Luís left his home in Chepén, Perú when he was 18, almost 15 years ago. He came from a farming community and a poor but happy family that liked dancing, telling jokes, and going to the beach. They lived on a chacra, a small plot of land that they worked with their neighbors and extended family. Luís was the fourth of seven children, but he had an extended family of around 220 cousins from the 31 aunts and uncles that were siblings of his two parents.

Together they managed the small farm. Families worked in teams and shared the chores. Some families were dedicated to cooking, others to farming. Some families daily walked the 300 meters to the well to bring back water in buckets. Other families went out to the hills to harvest crops, including squash, rice, and wheat. Everything was shared.

A day for Luís began at 6am. He and his siblings got up before the sun and went to the fields with their father. During the peak of the heat, they took a siesta, then returned to work till 8:00 in the evening. Throughout his childhood, Luís’s father owned a small food stand, a chiringuito, where he earned about five soles (around one euro) a day. These five euros were what he had to feed the battalion that was his family. The rest of them ate hard bread—“and I mean it was a rock,” Luís recalled—and drank water. Not potable water, either; the water they drank came straight from the ground.

Later, he began studying at the university like his older siblings, pursuing a degree in systems engineering. However, after three years his family could no longer support him, so he quit school, left home, and went to the capital to look for work. Not one of his siblings was able to complete a degree, and they returned to Chepén to continue working however they could. Nobody’s job looked toward any future.

Luís was 18 years old when he went to Lima. “It was horrible,” he recalled. “I had a really hard time, and it hurt my mother to know I was living this way.” He slept in the streets, on benches or beside ATMs; he found a piece of cardboard to lay down on the street and that was where he slept. He didn’t have work. He eventually found a job in the textile industry, where he learned to sew and spent several months making and mending clothes. He made enough money to eat and put a roof over his head, but he wasn’t making a life for himself. Scrimping, he saved 5 soles (about a euro) each month. “This was not enough to save or study or ever do anything fun,” he said.

So when some friends who had moved to Spain said they could find work for him there, he told them, “If you can arrange the papers, I’m there.” Eight months later, he moved to San Sebastián, Spain. He was 19 years old. He worked in a pasture with hundreds of sheep that only responded to calls in Euskera, the language of the Basque Country. “I’d go out to the field and see the backs of 200 grazing sheep. I just had to say, ‘Torneauks!’ and I’d see every head lift and answer, ‘Baaaa!’” He laughed with nostalgia. In the field is where he feels most at home. He was raised with animals; they listen to him, they let him lead them.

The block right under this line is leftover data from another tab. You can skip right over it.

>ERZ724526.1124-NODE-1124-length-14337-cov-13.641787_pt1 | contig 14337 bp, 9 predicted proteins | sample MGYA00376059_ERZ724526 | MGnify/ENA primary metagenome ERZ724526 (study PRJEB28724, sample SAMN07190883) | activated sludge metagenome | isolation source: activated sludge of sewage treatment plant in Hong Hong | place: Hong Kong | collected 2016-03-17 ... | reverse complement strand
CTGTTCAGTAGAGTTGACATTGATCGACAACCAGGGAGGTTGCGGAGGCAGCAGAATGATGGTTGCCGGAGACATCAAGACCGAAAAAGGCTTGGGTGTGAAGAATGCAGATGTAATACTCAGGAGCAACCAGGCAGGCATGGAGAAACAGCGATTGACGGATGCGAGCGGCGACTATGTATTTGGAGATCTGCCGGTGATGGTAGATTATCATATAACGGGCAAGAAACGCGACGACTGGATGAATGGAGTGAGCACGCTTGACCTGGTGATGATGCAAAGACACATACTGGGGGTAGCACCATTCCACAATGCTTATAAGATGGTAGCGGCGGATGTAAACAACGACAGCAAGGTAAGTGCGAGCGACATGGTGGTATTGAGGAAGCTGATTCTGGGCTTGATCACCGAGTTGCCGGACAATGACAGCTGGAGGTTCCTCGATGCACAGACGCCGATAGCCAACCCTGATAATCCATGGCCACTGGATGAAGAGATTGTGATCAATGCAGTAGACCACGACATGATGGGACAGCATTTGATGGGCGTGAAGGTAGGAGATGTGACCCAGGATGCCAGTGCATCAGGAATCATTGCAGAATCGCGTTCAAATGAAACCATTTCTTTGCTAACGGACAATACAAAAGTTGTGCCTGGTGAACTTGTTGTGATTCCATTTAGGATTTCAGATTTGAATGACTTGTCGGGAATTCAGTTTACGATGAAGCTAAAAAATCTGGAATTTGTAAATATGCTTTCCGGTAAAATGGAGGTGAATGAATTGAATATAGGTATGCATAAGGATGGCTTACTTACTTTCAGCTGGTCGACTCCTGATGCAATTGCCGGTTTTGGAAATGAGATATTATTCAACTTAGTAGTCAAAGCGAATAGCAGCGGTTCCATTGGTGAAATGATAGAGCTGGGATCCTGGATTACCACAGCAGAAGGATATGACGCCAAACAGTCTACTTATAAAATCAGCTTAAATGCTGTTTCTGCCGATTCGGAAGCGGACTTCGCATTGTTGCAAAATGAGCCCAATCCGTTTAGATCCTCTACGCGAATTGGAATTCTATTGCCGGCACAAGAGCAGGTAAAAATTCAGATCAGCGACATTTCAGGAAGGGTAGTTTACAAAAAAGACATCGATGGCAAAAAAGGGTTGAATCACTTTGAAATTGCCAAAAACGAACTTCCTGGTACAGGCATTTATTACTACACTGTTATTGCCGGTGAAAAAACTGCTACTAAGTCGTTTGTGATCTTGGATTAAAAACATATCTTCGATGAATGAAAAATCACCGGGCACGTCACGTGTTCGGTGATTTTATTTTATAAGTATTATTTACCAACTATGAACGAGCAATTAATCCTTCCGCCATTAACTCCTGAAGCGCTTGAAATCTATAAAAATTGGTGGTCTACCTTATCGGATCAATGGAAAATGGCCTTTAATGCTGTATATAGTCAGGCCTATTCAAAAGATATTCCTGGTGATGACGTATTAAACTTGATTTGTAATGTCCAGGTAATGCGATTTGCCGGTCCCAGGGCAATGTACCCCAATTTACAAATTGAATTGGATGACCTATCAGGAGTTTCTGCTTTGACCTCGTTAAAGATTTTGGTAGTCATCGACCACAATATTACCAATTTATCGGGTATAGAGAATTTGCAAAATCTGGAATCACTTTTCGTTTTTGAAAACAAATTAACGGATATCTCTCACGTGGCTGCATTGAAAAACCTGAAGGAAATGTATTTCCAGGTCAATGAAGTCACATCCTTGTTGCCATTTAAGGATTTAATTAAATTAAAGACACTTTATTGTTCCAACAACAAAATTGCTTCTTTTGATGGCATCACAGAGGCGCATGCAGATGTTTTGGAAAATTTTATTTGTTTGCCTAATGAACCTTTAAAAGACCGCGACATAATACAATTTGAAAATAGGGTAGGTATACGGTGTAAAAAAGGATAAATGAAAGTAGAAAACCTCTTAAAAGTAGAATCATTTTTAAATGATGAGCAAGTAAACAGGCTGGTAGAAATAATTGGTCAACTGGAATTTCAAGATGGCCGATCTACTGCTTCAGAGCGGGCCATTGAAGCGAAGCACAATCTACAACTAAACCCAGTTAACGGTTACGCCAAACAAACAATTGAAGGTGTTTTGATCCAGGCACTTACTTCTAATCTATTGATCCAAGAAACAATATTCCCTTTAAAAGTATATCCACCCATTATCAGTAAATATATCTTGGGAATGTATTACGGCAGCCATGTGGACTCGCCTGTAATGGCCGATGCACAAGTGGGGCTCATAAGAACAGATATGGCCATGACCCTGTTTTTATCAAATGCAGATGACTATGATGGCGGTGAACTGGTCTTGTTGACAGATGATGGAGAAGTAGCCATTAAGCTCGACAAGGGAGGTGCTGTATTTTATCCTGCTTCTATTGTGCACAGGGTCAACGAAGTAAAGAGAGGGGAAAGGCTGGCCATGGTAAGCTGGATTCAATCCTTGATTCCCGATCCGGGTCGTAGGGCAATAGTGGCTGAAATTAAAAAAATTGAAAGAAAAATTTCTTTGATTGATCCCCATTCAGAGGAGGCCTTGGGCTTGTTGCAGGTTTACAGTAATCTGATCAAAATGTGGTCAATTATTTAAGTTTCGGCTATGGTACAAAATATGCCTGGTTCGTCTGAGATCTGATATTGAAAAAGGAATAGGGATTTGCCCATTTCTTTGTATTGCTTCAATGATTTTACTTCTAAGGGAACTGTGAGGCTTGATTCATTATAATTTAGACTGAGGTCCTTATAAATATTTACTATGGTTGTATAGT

He was happy in this job, but there came the day when he came in from the fields and his boss told him, “Luís, I can’t afford to pay you anymore.” For Luís, this meant starting back from the beginning. He floated between many jobs. He worked construction for a year but he was always cold; the weather was cold, the people were cold, and he bundled up till he looked like one of his sheep but he still couldn’t shake the cold. He continued looking for work and then he accepted a job washing dishes “That was an accident,” he confessed. “I didn’t know marmitón meant dishwasher.” However, this mistake ended up sending him on his next path: after six months of 14-hour days in the kitchen, he borrowed a book from his boss, he took off two weeks, studied as hard as he could, and he returned a chef. He enjoyed cooking—preparing fish, meat, and all kinds of pastries—and he was earning a living, but not a life. The hours were too many. Once more he left. This time he set up a fruit shop until he found his current job, serving tables in a café, where he has worked for seven years.

“I’m happy here,” he said. The moderate hours and decent pay have led the way to a new life for Luís. He has friends. He has free time that he dedicates to swimming and surfing or riding his motorcycle through the streets. He has a business running in Perú and has made enough money to make it possible, this spring, for his brother to be the first in the family to graduate with a degree. “I wouldn’t change anything,” he said. It was hard but he learned to work, to value himself, and he has exceeded his dreams.

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